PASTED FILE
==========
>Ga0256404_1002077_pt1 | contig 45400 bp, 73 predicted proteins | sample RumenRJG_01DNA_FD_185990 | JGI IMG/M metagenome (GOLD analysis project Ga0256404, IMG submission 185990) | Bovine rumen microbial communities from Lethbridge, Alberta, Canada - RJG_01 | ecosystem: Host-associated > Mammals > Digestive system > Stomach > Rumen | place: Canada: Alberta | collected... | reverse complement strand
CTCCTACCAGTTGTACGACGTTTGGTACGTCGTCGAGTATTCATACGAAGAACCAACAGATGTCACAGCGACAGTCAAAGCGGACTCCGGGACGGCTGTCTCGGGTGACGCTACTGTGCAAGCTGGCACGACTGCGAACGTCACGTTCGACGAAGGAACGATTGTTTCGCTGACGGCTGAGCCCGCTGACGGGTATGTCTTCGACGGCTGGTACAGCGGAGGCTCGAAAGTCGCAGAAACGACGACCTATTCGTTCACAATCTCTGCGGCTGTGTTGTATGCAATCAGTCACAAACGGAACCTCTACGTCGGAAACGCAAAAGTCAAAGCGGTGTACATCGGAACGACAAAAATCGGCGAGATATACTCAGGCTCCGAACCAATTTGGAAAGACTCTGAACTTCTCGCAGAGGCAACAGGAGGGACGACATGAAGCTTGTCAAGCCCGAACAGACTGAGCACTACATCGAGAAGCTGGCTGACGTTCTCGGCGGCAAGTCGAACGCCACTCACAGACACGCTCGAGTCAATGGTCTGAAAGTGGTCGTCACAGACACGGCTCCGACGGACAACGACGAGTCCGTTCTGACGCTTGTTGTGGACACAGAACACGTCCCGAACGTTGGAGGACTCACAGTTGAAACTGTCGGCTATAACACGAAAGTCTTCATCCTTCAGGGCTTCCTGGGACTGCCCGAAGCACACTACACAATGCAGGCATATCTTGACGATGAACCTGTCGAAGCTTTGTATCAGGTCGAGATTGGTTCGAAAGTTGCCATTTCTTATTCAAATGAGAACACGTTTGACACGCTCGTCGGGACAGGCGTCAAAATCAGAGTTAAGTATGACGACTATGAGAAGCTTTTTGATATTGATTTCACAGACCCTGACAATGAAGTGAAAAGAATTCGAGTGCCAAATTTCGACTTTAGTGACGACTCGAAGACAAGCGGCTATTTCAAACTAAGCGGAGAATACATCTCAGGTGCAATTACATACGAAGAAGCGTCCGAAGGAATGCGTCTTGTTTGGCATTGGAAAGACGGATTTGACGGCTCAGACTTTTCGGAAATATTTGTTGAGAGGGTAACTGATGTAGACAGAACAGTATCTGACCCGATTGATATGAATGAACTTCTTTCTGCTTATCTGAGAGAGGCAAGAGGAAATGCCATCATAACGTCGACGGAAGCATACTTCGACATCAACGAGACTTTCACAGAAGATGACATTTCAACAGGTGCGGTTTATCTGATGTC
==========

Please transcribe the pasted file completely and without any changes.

>Ga0256404_1002077_pt1 | contig 45400 bp, 73 predicted proteins | sample RumenRJG_01DNA_FD_185990 | JGI IMG/M metagenome (GOLD analysis project Ga0256404, IMG submission 185990) | Bovine rumen microbial communities from Lethbridge, Alberta, Canada - RJG_01 | ecosystem: Host-associated > Mammals > Digestive system > Stomach > Rumen | place: Canada: Alberta | collected... | reverse complement strand
CTCCTACCAGTTGTACGACGTTTGGTACGTCGTCGAGTATTCATACGAAGAACCAACAGATGTCACAGCGACAGTCAAAGCGGACTCCGGGACGGCTGTCTCGGGTGACGCTACTGTGCAAGCTGGCACGACTGCGAACGTCACGTTCGACGAAGGAACGATTGTTTCGCTGACGGCTGAGCCCGCTGACGGGTATGTCTTCGACGGCTGGTACAGCGGAGGCTCGAAAGTCGCAGAAACGACGACCTATTCGTTCACAATCTCTGCGGCTGTGTTGTATGCAATCAGTCACAAACGGAACCTCTACGTCGGAAACGCAAAAGTCAAAGCGGTGTACATCGGAACGACAAAAATCGGCGAGATATACTCAGGCTCCGAACCAATTTGGAAAGACTCTGAACTTCTCGCAGAGGCAACAGGAGGGACGACATGAAGCTTGTCAAGCCCGAACAGACTGAGCACTACATCGAGAAGCTGGCTGACGTTCTCGGCGGCAAGTCGAACGCCACTCACAGACACGCTCGAGTCAATGGTCTGAAAGTGGTCGTCACAGACACGGCTCCGACGGACAACGACGAGTCCGTTCTGACGCTTGTTGTGGACACAGAACACGTCCCGAACGTTGGAGGACTCACAGTTGAAACTGTCGGCTATAACACGAAAGTCTTCATCCTTCAGGGCTTCCTGGGACTGCCCGAAGCACACTACACAATGCAGGCATATCTTGACGATGAACCTGTCGAAGCTTTGTATCAGGTCGAGATTGGTTCGAAAGTTGCCATTTCTTATTCAAATGAGAACACGTTTGACACGCTCGTCGGGACAGGCGTCAAAATCAGAGTTAAGTATGACGACTATGAGAAGCTTTTTGATATTGATTTCACAGACCCTGACAATGAAGTGAAAAGAATTCGAGTGCCAAATTTCGACTTTAGTGACGACTCGAAGACAAGCGGCTATTTCAAACTAAGCGGAGAATACATCTCAGGTGCAATTACATACGAAGAAGCGTCCGAAGGAATGCGTCTTGTTTGGCATTGGAAAGACGGATTTGACGGCTCAGACTTTTCGGAAATATTTGTTGAGAGGGTAACTGATGTAGACAGAACAGTATCTGACCCGATTGATATGAATGAACTTCTTTCTGCTTATCTGAGAGAGGCAAGAGGAAATGCCATCATAACGTCGACGGAAGCATACTTCGACATCAACGAGACTTTCACAGAAGATGACATTTCAACAGGTGCGGTTTATCTGATGTC